- 9,49 €
Social media is supposed to bring us together - but it is tearing us apart.
'A blisteringly good, urgent, essential read' Zadie Smith
The evidence suggests that social media is making us sadder, angrier, less empathetic, more fearful, more isolated and more tribal.
Jaron Lanier is the world-famous Silicon Valley scientist-pioneer who first alerted us to the dangers of social media. In this witty and urgent manifesto he explains why its toxic effects are at the heart of its design, and, in ten simple arguments, why liberating yourself from its hold will transform your life and the world for the better.
WITH A NEW AFTERWORD BY THE AUTHOR
‘Informed, heartfelt and often entertaining ... a timely reminder that even if we can’t bring ourselves to leave social media altogether, we should always think critically about how it works’ Sunday Times
‘Indispensable. Everyone who wants to understand the digital world, its pitfalls and possibilities should read this book – now’ Matthew d’Ancona, author of Post-Truth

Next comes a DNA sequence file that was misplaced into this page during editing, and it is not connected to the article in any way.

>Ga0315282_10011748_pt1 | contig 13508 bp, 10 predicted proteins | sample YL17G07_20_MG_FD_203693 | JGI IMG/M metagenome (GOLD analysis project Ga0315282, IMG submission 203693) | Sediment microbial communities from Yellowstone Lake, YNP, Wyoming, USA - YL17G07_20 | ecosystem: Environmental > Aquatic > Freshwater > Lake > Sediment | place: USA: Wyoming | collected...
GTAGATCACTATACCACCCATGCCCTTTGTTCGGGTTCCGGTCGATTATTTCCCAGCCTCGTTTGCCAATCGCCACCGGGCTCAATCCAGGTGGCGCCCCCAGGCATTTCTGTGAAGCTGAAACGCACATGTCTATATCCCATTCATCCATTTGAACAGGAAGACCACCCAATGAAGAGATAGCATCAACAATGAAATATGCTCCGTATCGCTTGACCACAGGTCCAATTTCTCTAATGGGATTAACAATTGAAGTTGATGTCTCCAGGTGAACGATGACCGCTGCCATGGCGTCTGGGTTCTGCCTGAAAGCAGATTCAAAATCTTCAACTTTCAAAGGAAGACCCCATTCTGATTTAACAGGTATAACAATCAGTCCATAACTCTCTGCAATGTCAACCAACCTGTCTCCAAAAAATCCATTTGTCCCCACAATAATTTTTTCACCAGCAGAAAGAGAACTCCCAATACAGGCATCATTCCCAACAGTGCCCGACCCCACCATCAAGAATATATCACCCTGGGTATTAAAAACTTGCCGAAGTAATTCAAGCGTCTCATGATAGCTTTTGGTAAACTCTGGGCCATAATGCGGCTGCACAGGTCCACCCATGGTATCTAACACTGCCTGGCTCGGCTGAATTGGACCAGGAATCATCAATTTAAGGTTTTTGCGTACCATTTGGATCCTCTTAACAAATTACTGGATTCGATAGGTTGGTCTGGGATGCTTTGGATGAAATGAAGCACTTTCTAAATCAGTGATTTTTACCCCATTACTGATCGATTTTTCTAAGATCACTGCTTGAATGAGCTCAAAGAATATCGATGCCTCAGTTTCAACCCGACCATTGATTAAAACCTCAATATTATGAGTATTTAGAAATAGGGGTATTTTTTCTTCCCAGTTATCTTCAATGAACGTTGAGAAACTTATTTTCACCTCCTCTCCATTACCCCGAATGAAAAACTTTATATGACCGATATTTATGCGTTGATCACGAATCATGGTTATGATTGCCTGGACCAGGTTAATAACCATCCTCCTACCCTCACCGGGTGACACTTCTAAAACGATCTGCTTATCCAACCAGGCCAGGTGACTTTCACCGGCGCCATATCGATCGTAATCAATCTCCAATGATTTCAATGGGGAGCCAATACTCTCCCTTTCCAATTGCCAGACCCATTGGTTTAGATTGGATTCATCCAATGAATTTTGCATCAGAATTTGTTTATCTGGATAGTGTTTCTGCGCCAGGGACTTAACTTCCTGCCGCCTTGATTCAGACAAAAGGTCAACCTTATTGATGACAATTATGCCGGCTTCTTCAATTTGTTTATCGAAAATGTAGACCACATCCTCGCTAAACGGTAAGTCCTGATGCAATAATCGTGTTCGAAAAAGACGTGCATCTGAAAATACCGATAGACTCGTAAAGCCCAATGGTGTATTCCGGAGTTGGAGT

Virtual reality pioneer Lanier (Dawn of the New Everything: Encounters with Reality and Virtual Reality) tediously reiterates well-known pitfalls of social media, arguing that the major platforms are manipulating users' thoughts, goading their inner trolls, tearing society apart, and just generally making everyone unhappy. Lanier, a Silicon Valley insider, spells out his arguments against social media in 10 breezy chapters with titles like "You Are Losing Your Free Will" and "Social Media Is Making Politics Impossible." His underlying argument takes aim at the business models behind popular platforms like Facebook and Google that enable third-party actors such as advertisers to pay to modify users' behavior using personalized, continuously adjusted stimuli. Unfortunately, his short treatise is overridden with shallow political commentary (as when he refers to Trump as a victim of Twitter) and scant analysis of critical issues (he's quick to dismiss the role of social media in the #MeToo movement, Black Lives Matter, and the Arab Spring uprisings). Baseless generalizations and vague platitudes undermine the author's case, which is particularly unfortunate given his experience and expertise in the world he skewers.